Otaku Obsession: Gundam - The Official Guide

Originally posted to MAHQ.net on 12/21/05

Although there are countless numbers of Gundam reference guides in Japan, precious few available in America. Of those few, perhaps the best is Animerica's Gundam: The Official Guide. Published in 2002, the book is the collective work of Gundam experts Mark Simmons and Benjamin Wright. Longtime fans will probably recall Simmons' comprehensive website Gundam Project, which shutdown in early 2002. Although much of the content from GP has reappeared on Gundam Official, the official website only covers the series domestically released in America. Therefore, the best way to describe this book is as a "portable Gundam Project."

The book starts off with an essay from Simmons about the continuing evolution of the RX-78 Gundam's design. Next is a detailed Production History by Wright, which covers everything from the original 1979 series up to the 2000 TV movie G-Saviour. The article also includes brief profiles of notable Gundam figures such as Yoshiyuki Tomino, Kunio Okawara and Hajime Katoki.

The meat of this 128-page book is the individual coverage on each animated series, starting with the original 1979 Mobile Suit Gundam. Each section gives a brief description of the series, along with a staff listing, glossary, timeline and character and mecha profiles. Due to the size limitations of the book, you won't get profiles for every mecha and character, but the most important ones are represented. After Gundam, the book follows the Universal Century series in chronological order and then dives into the first four Alternate Universe series, ending with Turn A Gundam.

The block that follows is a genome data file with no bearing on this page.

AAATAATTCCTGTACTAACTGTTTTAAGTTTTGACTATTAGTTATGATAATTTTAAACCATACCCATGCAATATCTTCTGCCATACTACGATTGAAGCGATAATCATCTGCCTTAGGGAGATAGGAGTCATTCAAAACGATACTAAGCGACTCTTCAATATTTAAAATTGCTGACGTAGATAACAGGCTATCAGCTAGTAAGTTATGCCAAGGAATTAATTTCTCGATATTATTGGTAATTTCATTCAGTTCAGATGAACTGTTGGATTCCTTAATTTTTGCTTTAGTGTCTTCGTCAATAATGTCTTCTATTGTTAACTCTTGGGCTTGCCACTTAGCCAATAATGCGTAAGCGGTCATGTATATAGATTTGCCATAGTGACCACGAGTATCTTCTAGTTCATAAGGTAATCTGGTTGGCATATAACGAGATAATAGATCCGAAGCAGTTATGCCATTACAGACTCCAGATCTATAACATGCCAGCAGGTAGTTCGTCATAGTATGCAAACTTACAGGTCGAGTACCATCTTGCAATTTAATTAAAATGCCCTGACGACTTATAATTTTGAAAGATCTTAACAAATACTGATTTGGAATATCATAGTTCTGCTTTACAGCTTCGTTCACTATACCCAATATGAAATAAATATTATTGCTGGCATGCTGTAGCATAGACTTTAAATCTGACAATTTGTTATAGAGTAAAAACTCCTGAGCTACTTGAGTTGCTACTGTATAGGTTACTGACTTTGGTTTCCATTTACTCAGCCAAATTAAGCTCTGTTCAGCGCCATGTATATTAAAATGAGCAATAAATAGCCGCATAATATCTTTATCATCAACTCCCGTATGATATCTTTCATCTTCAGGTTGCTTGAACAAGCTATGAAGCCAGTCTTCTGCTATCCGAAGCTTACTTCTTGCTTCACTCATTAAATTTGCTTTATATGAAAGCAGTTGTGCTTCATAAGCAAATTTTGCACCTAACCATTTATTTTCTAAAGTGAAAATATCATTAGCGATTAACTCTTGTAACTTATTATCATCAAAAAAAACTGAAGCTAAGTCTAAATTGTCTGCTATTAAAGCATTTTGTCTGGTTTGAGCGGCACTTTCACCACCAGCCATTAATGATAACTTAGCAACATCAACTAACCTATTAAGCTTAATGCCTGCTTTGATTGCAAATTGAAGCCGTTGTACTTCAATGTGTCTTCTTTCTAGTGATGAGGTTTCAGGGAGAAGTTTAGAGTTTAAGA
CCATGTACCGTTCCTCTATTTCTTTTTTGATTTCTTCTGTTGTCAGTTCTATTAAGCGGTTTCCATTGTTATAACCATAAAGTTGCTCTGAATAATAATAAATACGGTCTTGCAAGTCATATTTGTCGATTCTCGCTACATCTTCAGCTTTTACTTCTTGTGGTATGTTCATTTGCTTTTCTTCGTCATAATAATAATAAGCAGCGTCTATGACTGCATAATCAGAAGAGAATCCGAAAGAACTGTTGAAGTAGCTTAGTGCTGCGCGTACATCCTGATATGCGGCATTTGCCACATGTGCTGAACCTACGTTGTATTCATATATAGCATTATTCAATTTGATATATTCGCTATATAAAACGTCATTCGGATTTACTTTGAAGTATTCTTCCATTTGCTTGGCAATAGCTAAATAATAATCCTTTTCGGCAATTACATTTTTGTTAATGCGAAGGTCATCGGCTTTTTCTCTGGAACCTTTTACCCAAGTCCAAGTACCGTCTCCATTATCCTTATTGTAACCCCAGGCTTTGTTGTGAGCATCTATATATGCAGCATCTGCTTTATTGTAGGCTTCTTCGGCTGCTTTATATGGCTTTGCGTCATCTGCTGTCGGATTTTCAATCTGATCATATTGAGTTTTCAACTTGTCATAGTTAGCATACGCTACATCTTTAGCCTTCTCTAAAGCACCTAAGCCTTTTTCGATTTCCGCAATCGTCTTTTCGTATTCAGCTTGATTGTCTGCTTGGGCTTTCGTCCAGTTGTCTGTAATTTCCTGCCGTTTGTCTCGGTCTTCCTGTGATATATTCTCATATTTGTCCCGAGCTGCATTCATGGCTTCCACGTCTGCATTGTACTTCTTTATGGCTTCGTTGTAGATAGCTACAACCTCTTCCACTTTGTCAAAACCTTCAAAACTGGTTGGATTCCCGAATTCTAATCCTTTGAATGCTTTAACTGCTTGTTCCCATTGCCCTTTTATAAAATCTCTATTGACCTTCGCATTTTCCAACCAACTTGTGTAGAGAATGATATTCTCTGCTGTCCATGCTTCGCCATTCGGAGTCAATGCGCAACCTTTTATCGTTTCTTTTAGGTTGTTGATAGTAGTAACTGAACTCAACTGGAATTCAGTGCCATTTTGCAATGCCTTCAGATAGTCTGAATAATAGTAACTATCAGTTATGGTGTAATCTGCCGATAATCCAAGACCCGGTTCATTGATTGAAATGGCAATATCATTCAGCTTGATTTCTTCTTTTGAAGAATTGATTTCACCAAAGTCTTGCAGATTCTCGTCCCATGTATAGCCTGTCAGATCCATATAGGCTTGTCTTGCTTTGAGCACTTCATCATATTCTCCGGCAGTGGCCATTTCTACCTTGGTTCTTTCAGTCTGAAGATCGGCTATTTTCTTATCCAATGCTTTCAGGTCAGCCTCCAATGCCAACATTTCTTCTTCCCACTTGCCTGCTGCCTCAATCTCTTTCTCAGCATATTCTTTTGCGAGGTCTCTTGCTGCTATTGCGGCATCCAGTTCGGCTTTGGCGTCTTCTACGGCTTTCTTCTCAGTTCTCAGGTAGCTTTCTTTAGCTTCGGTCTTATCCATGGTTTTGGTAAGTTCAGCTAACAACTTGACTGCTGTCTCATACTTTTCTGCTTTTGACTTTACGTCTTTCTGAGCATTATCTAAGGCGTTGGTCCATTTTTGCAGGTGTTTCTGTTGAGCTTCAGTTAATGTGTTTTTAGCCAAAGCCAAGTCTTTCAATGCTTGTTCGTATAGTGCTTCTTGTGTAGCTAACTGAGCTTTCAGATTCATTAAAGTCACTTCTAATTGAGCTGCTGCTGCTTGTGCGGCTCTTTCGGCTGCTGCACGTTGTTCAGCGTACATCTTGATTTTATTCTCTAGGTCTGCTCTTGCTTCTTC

The remaining 28 pages in the book are devoted to covering manga side stories, model kits, video games and Gundam science and politics. You'll read about side stories such as Blue Destiny, or about Master Grade model kits or the mechanics of O'Neill Island 3 space colonies.

It would be an understatement to say that this is the most complete Gundam guide available in English in print. Every possible aspect of Gundam is covered in this book to some degree. My only complaint is that it's too short. Before this book, the now defunct Animerica magazine devoted an entire issue to Gundam. This book is double the size of that special issue, but there's still plenty more that can be crammed in. Also, because this book was published nearly four years ago, it's a bit out of date. The years since this book's publication have brought us Gundam SEED, SD Gundam Force, MS IGLOO and Gundam SEED DESTINY. You won't find any mention of those animated series or side stories such as Ecole du Ciel or Advance of Zeta. With so many new Gundam projects having appeared in the last four years, it would be ideal for Viz to publish a second edition of the book. Even without an updated edition, the book is highly recommended as-is for Gundam experts and newcomers alike.

Overall Rating: 4.5 out of 5 stars

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